As we saw in the previous chapter, processing shared data from multiple threads introduces all sorts of problems that cannot be easily fixed especially if we want the program to executed faster than in a single—threaded version.
A common solution for this problem is to redesign the program. Instead of using the shared data access and locking pattern, we replace the shared data with multiple copies of the same and synchronize (lock) with the message pattern.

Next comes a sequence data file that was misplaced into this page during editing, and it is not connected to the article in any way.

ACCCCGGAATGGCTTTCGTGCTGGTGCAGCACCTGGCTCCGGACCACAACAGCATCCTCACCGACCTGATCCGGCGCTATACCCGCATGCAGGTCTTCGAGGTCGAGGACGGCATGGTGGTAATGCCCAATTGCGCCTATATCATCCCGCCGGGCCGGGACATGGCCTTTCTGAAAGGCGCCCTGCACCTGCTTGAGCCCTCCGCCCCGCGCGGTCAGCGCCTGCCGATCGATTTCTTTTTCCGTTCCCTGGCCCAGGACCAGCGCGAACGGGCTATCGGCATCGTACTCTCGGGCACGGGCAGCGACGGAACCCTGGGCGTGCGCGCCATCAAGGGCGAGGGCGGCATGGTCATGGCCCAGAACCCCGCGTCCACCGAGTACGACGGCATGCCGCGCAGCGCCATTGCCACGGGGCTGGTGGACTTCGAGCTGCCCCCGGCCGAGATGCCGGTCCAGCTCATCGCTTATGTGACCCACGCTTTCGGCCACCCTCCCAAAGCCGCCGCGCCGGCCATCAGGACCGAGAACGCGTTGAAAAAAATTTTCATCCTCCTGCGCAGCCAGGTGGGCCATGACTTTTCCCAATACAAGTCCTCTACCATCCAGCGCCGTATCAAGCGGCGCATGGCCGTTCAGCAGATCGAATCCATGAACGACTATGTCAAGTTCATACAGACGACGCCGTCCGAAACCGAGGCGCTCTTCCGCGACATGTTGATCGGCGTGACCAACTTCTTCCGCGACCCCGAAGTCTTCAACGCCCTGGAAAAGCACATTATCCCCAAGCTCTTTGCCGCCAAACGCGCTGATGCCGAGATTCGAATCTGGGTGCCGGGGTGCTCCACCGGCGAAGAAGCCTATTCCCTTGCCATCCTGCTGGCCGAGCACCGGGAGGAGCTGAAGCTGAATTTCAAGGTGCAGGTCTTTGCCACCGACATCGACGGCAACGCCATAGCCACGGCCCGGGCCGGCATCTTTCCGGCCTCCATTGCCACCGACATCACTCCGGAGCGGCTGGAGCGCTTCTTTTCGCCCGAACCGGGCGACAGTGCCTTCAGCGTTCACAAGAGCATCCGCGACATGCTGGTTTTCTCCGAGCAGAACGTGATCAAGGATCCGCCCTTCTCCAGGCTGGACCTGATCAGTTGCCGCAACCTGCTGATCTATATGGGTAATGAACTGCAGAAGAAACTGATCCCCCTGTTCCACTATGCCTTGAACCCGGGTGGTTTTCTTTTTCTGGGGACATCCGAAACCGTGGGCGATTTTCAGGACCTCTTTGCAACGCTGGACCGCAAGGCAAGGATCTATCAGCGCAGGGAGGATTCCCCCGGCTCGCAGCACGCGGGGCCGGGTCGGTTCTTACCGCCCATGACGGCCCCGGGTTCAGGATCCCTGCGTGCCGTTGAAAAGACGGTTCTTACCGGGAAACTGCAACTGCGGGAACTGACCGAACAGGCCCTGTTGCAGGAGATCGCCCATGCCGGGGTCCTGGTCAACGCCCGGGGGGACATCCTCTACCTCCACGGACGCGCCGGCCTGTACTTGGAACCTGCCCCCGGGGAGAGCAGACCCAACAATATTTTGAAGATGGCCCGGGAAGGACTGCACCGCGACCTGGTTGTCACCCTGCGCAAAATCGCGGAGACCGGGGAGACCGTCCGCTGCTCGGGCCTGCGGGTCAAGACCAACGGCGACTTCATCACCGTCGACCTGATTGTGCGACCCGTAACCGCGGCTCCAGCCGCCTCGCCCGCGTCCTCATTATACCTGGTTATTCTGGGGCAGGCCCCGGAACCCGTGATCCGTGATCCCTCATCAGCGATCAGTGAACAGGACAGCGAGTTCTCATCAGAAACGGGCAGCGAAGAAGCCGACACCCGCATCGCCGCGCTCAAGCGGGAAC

If you play chess on the internet, you are not sharing a chessboard with your partner. Instead, each of you have your own copy of the chessboard and figures, and you synchronize the state between the two copies by sending messages (representing the piece moves) to each other.
Messaging is not a design but an architectural pattern. The implementation of messaging is, however, usually specific to a platform or a language and can be considered almost an idiom. As the messaging pattern is extremely important if you want to write...